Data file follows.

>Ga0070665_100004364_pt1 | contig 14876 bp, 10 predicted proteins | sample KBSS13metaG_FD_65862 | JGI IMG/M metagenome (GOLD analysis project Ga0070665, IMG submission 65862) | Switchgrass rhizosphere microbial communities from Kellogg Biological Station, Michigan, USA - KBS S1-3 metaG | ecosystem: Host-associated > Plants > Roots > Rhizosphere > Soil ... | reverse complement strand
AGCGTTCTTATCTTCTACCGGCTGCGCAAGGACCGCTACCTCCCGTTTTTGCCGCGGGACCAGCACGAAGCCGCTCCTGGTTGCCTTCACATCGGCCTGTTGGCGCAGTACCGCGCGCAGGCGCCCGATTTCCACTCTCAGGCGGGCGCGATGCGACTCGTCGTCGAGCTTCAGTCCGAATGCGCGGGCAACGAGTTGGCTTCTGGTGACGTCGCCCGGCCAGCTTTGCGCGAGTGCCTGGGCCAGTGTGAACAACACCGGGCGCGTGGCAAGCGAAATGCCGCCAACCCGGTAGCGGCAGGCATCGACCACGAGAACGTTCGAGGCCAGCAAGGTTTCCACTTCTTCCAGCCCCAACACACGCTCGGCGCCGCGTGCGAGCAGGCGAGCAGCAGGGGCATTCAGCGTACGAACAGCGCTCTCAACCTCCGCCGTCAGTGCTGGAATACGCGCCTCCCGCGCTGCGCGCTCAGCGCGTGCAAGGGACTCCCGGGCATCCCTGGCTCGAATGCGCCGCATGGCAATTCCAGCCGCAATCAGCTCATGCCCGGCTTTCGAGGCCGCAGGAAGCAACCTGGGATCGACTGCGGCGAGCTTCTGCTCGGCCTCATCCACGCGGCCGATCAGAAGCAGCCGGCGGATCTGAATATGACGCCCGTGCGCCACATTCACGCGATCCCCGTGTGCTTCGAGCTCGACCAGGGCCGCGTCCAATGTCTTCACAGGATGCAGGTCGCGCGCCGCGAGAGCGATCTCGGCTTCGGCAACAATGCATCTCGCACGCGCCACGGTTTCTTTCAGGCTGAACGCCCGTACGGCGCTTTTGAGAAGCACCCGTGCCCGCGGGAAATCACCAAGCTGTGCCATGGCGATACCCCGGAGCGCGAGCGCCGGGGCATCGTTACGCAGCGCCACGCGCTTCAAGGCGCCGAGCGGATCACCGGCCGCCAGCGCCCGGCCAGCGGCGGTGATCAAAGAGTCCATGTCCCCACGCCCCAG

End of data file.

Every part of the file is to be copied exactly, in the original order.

>Ga0070665_100004364_pt1 | contig 14876 bp, 10 predicted proteins | sample KBSS13metaG_FD_65862 | JGI IMG/M metagenome (GOLD analysis project Ga0070665, IMG submission 65862) | Switchgrass rhizosphere microbial communities from Kellogg Biological Station, Michigan, USA - KBS S1-3 metaG | ecosystem: Host-associated > Plants > Roots > Rhizosphere > Soil ... | reverse complement strand
AGCGTTCTTATCTTCTACCGGCTGCGCAAGGACCGCTACCTCCCGTTTTTGCCGCGGGACCAGCACGAAGCCGCTCCTGGTTGCCTTCACATCGGCCTGTTGGCGCAGTACCGCGCGCAGGCGCCCGATTTCCACTCTCAGGCGGGCGCGATGCGACTCGTCGTCGAGCTTCAGTCCGAATGCGCGGGCAACGAGTTGGCTTCTGGTGACGTCGCCCGGCCAGCTTTGCGCGAGTGCCTGGGCCAGTGTGAACAACACCGGGCGCGTGGCAAGCGAAATGCCGCCAACCCGGTAGCGGCAGGCATCGACCACGAGAACGTTCGAGGCCAGCAAGGTTTCCACTTCTTCCAGCCCCAACACACGCTCGGCGCCGCGTGCGAGCAGGCGAGCAGCAGGGGCATTCAGCGTACGAACAGCGCTCTCAACCTCCGCCGTCAGTGCTGGAATACGCGCCTCCCGCGCTGCGCGCTCAGCGCGTGCAAGGGACTCCCGGGCATCCCTGGCTCGAATGCGCCGCATGGCAATTCCAGCCGCAATCAGCTCATGCCCGGCTTTCGAGGCCGCAGGAAGCAACCTGGGATCGACTGCGGCGAGCTTCTGCTCGGCCTCATCCACGCGGCCGATCAGAAGCAGCCGGCGGATCTGAATATGACGCCCGTGCGCCACATTCACGCGATCCCCGTGTGCTTCGAGCTCGACCAGGGCCGCGTCCAATGTCTTCACAGGATGCAGGTCGCGCGCCGCGAGAGCGATCTCGGCTTCGGCAACAATGCATCTCGCACGCGCCACGGTTTCTTTCAGGCTGAACGCCCGTACGGCGCTTTTGAGAAGCACCCGTGCCCGCGGGAAATCACCAAGCTGTGCCATGGCGATACCCCGGAGCGCGAGCGCCGGGGCATCGTTACGCAGCGCCACGCGCTTCAAGGCGCCGAGCGGATCACCGGCCGCCAGCGCCCGGCCAGCGGCGGTGATCAAAGAGTCCATGTCCCCACGCCCCAG